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Q: Help Fast?

January 24, 2013 | By Ches21 | 1 answer | Expired: 436 days ago

Ches21

Okay so I am doggie sitting Shasta my dad's American Eskimo she is going in to be groomed tommorrow this behavior is a usaul one of hers she listens to my dad when he ignores her or tells her no but I have tried everything even the spray bottle I haven't really tried time out cause when she growls she is always guarding something even if it is just a recliner in the room she has a hip problem so she lays in front of stuff to guard it rather than jumping up on it I can take blankets, shoes, rawhydes and toys away from her she will snap at you if you get near her so you have to be careful before my dad had her she was severly mistreated even by the rescue that she was in just a few miles outta town which has been shut down by the rescue I work for several times before I am not sure she was staying with my dads parents too though and they are not good people and they did not take good care of Shasta she was ignored and is so filled with matts that she has to be groomed right away and have her nails clipped so it could be the pain of that or her hip problem she is at least 12 years old she is an american eskimo but is about 10 pounds overweight my dad is trying to get her to lose the weight now that I have talked to him but while she is with me the rest of the time I don't know for how long it might be 1 month or more so I need training tips just in case it turns out not to be her grooming problem or her health my dad would be so heart broken if she had to be put down in his recovery from brain surgery Shasta is what he is holding on to he is looking forward to seeing her and being with her again I know once she is gone it will not be a good idea for him to have another dog his health is so bad but I know he needs the company and is more likely to open up to an animal than any people even family so I just wanted to know what I can do to get her to not growl at me and snap at me for no reason if it is that she is just guarding something or she is just upset and not in pain I will check out the pain thing first though and if that isn't it I will need to know if anyone has any sulotions?

Readers' Answers (1)
Anonymous
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Anonymous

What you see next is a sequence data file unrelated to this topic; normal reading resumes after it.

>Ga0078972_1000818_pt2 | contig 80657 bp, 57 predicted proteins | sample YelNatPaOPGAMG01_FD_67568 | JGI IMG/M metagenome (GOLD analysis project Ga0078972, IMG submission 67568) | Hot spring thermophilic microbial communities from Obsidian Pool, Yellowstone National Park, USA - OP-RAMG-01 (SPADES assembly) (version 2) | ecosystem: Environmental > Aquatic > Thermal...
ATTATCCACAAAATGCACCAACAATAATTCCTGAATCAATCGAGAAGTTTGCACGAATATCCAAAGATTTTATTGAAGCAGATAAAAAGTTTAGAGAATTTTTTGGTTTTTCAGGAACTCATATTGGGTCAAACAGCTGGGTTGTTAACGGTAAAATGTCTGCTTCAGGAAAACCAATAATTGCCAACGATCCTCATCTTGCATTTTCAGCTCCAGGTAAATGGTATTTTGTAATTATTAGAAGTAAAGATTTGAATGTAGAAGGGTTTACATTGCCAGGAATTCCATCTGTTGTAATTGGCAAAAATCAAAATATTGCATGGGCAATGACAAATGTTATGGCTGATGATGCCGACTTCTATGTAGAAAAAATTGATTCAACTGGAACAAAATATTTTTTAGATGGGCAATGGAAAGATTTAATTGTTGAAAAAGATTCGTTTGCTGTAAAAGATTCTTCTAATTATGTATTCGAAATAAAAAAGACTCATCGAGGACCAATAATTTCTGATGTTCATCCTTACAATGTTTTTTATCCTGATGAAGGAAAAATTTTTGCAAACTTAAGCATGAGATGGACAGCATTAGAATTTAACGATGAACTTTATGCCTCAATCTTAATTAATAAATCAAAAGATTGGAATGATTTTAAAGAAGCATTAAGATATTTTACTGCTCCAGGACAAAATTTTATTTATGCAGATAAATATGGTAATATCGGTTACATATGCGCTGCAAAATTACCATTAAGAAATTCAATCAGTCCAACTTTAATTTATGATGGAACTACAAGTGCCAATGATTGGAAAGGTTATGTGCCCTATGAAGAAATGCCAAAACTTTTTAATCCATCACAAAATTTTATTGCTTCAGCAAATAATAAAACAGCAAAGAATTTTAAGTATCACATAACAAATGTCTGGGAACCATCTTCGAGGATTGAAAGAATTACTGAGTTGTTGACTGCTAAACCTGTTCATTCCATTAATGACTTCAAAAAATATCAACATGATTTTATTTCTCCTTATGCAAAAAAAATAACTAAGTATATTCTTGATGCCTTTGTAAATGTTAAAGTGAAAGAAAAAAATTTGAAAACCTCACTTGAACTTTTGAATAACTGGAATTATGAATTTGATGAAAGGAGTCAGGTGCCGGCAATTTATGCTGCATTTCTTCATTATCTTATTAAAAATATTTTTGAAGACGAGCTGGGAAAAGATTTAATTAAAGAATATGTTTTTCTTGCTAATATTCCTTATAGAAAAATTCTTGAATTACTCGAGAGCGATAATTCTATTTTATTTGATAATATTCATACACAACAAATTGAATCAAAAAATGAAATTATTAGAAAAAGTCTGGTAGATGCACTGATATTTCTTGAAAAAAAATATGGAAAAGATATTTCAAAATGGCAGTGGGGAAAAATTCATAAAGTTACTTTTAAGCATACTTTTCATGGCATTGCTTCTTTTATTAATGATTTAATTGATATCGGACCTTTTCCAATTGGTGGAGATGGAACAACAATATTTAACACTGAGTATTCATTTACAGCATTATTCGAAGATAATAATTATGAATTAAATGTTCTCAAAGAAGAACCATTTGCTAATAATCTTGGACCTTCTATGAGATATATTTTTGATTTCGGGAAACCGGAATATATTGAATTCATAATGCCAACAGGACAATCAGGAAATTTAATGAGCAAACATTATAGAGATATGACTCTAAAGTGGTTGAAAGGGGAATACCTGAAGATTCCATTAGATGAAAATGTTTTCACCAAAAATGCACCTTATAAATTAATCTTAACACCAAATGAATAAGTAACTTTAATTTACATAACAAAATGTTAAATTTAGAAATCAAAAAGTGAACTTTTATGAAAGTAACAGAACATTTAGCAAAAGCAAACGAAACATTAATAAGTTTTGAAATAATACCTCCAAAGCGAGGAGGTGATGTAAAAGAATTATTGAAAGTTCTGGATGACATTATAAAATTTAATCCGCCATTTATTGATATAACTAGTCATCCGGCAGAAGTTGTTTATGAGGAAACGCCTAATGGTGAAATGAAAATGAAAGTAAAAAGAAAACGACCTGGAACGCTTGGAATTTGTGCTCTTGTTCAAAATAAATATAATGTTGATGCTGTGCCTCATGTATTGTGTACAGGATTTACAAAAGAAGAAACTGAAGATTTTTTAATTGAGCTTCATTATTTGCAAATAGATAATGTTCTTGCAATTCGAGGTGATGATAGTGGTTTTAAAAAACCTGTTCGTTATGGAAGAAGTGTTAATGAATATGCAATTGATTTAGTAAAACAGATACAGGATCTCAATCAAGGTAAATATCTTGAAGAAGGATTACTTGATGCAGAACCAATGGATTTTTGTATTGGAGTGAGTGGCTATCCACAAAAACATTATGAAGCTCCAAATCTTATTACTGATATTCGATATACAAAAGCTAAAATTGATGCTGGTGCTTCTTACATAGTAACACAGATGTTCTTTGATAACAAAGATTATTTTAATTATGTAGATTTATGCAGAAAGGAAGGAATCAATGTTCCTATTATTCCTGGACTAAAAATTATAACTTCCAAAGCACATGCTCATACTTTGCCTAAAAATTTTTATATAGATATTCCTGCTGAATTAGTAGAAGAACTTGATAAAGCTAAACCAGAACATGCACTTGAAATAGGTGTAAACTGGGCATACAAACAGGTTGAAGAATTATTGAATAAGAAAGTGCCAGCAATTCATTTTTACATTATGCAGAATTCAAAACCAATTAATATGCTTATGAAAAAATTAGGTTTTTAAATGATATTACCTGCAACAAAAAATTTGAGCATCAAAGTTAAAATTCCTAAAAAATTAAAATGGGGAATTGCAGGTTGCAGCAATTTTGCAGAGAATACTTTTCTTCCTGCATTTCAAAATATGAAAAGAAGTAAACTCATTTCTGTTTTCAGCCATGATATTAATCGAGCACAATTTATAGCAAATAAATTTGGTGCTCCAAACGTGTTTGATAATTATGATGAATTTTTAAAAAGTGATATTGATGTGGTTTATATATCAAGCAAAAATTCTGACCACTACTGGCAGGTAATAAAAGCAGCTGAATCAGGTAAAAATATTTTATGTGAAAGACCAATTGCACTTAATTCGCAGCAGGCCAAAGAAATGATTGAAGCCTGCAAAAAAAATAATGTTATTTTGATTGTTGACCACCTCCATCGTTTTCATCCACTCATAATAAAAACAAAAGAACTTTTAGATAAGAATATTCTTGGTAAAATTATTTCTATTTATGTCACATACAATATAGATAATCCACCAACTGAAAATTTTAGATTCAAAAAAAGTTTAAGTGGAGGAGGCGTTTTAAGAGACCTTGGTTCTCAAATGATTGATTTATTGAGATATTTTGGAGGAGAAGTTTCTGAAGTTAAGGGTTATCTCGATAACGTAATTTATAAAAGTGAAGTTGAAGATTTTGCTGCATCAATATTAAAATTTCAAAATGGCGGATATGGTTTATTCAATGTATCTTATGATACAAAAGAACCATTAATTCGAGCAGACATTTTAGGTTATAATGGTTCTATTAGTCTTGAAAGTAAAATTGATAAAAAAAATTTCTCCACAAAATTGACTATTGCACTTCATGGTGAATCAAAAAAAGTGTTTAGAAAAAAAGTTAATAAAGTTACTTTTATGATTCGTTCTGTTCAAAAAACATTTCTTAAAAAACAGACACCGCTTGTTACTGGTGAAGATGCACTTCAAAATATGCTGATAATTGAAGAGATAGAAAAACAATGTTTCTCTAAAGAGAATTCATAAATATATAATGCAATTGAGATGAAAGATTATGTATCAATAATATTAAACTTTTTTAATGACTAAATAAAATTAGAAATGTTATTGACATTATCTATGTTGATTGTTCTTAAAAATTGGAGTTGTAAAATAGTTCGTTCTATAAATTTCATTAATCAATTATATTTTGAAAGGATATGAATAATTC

Jan 24, 2013

Shasta's world has been turned upside down. That and considering her abusive past I can understand her behavior. Since her placement with you is only temporary until your dad recovers hopefully, I wouldn't even consider euthanizing her. Your dad needs her and she needs your dad just as much. Abused dogs have lots of baggage. Unless someone really works with them, that baggage can cause lots of behavior problems for them. The first thing you need to determine is if this behavior is guarding, dominance, fear, or a response to pain, so a vet visit is needed to figure out how much her hip dysplasia is affecting her. Watch her body language to help you figure out what causes changes in her body language such as stiffening, bristling, growling, or baring of teeth. There should be a pattern, you just have to observe and find it. Once you rule out pain, you'll know what you have to work on. It is important to try to identify the type of aggression present. Fear aggression is treated differently than dominance aggression. Dominance aggression usually occurs when you try to move a dog away from a favorite spot ar take away a favorite toy. It happens suddenly and often w/o warning. For this type of aggression they usually suggest that the dog be made to work for all positive things, such as feeding, petting, going outside, etc. For example, make the dog sit before giving its food, before going on walks, etc.It's very important that this be a consistent part of training as it makes the dog depend on the owner/caretaker and reinforces the owner's dominant status w/o physical confrontation. If necessary, you can muzzle the dog during training until it becomes reliable about responding to commands. This isn't easy to do in a family situation, because ALL family members have to consistently follow protocol. If they don't it is doubtful that the aggression can be controlled.

My biggest piece of advice is that if you don't have experience working with potentially aggressive dogs, it's best to leave it to the experts and take her to a trainer who specializes in aggression. Her life and others' safety depend on proper handling of the situation so it's not a good idea to try to handle it yourself. You might want to start her on some sort of glucosamine supplement along with a fish oil (Omega 3) supplement to hopefully alleviate some of that pain. Losing weight will also help with the pain so keep working on that as well.

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